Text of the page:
To make the miso tahini cream, whisk together the tahini, miso, lime juice, sesame seeds, tamari and sesame oil, then add just enough warm water to thin the dressing until smooth and creamy.
Serve bowls of the steamed vegetables with the dressing drizzled over the top.
Serves 4

Chicken and egg donburi

Japanese mothers feed donburi to their children when they are not feeling well. There is something incredibly nourishing about an Asian-style omelette served over rice.
  • 200 g (1 cup) basmati rice
  • 310 ml (1¼ cups) dashi stock or chicken stock
  • 2 tablespoons tamari
  • 1 tablespoon coconut sugar
  • 300 g free-range chicken thigh fillets, chopped
  • 3 spring onions, sliced, plus extra to garnish
  • 4 free-range eggs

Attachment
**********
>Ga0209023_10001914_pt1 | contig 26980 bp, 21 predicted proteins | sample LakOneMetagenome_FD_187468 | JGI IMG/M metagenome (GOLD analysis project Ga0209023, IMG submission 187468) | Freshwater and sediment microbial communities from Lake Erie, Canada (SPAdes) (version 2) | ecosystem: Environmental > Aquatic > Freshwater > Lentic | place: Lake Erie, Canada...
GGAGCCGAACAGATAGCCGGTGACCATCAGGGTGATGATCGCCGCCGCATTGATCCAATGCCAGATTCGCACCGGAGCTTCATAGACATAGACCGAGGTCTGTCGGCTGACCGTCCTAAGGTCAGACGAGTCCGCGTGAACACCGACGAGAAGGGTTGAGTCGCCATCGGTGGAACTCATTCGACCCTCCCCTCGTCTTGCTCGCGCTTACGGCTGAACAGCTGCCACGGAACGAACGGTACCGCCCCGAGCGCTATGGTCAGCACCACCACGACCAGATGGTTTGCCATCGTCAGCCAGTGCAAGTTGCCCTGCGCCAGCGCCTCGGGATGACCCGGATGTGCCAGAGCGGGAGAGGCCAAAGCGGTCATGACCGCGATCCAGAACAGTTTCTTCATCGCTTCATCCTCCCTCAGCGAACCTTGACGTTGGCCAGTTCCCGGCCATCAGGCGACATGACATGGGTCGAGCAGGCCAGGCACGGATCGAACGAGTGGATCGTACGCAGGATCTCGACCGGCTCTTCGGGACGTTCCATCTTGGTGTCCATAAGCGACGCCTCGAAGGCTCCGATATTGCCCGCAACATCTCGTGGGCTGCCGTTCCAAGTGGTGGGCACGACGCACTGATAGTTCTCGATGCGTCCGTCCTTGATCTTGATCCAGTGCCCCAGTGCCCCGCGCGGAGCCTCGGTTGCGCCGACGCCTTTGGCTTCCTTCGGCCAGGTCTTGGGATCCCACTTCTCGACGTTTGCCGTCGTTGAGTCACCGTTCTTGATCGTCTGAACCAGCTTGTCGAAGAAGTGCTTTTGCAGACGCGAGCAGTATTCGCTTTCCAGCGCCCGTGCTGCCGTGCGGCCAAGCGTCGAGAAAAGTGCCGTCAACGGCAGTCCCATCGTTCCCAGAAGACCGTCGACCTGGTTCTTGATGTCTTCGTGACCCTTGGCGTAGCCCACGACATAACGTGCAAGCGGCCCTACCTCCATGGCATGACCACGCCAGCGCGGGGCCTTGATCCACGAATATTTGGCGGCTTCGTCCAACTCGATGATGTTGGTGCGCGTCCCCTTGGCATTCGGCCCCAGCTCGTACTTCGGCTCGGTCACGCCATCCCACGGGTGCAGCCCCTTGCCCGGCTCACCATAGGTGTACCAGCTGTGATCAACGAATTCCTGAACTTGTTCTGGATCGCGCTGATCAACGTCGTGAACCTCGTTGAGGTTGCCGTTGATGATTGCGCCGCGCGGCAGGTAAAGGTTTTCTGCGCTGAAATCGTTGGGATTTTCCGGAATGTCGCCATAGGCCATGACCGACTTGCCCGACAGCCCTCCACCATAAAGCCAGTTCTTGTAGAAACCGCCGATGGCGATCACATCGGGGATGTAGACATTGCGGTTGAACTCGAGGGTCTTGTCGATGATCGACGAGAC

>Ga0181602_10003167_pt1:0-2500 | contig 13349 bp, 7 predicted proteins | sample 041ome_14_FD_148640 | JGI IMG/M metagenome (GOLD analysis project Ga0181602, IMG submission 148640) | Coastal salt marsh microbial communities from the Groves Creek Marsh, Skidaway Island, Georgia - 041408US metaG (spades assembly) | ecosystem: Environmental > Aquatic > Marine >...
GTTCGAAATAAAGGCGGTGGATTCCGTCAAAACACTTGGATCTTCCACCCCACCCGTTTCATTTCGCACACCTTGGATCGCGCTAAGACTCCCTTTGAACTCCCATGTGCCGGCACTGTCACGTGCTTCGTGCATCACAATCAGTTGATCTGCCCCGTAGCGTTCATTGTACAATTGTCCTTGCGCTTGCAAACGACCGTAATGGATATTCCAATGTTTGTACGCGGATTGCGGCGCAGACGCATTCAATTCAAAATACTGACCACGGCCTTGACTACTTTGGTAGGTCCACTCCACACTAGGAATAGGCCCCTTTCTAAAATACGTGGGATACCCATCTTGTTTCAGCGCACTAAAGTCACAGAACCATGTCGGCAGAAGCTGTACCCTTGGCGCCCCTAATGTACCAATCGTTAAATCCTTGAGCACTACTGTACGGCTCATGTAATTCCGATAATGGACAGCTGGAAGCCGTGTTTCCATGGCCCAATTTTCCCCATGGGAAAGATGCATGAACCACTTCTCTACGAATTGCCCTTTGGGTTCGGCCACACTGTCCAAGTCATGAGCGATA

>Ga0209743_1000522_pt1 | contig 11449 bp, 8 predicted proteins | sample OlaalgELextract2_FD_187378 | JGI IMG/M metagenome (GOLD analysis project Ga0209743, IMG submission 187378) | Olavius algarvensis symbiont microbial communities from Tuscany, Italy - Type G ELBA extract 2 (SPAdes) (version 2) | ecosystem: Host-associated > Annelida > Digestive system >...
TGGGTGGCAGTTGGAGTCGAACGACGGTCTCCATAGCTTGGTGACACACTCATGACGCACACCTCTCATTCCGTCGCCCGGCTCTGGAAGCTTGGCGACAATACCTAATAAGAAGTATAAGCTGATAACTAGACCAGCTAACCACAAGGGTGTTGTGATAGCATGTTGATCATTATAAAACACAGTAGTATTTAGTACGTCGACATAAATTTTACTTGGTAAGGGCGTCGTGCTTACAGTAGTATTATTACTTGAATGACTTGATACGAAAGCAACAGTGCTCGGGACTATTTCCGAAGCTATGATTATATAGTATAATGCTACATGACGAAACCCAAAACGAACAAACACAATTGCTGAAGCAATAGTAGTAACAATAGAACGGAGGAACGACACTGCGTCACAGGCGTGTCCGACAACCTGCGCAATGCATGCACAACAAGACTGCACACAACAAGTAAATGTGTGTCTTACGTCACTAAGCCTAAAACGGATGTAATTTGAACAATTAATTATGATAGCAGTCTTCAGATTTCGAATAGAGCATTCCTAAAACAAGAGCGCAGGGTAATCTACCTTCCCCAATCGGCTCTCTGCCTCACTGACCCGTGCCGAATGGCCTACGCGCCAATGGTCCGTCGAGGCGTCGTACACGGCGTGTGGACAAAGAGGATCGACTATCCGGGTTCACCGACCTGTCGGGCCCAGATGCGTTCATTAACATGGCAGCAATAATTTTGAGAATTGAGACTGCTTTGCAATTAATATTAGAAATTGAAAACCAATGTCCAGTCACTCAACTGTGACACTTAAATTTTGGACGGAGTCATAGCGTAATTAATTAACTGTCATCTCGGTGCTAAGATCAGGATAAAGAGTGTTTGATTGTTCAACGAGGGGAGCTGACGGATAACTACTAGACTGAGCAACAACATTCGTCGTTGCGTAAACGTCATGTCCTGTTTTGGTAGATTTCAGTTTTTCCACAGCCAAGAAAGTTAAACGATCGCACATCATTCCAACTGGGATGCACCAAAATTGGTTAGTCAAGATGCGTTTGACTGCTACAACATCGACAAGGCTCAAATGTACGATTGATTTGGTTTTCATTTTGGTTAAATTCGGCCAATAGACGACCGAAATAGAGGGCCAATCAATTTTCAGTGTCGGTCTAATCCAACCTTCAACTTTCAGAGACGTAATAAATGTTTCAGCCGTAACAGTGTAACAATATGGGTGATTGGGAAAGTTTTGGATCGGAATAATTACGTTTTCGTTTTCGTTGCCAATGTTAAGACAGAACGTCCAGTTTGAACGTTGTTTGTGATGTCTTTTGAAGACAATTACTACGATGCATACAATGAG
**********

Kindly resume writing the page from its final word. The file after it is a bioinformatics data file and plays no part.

• 1 tablespoon toasted sesame seeds
Wash the rice in a sieve until the water runs clear. Put into a saucepan with 500 ml (2 cups) of water and bring to the boil. Cook over high heat until tunnels appear in the rice. Cover with a tight-fitting lid, reduce the heat to as low as possible and cook for 10 minutes, until the water has been absorbed and the rice is tender. Turn off the heat and let the rice sit for 5 minutes, then fluff with a fork to separate the grains. Alternatively, put the rice into a rice cooker, add 2 cups (500 ml) of water and turn the rice cooker on.
Put the stock, tamari and sugar into a large saucepan and stir over low heat until the sugar dissolves. Bring to the boil, without stirring, then reduce the heat to low. Add the chopped chicken and simmer for 5 minutes, until just cooked. Add the spring onion and cook for 1 minute.
Lightly mix the eggs, without beating, and pour into the pan around the chicken in a steady stream, without stirring. Cook for 5 minutes, until the egg around the edge of the pan starts to bubble. Gently stir once, cover and cook for 5 minutes, until the egg is almost set.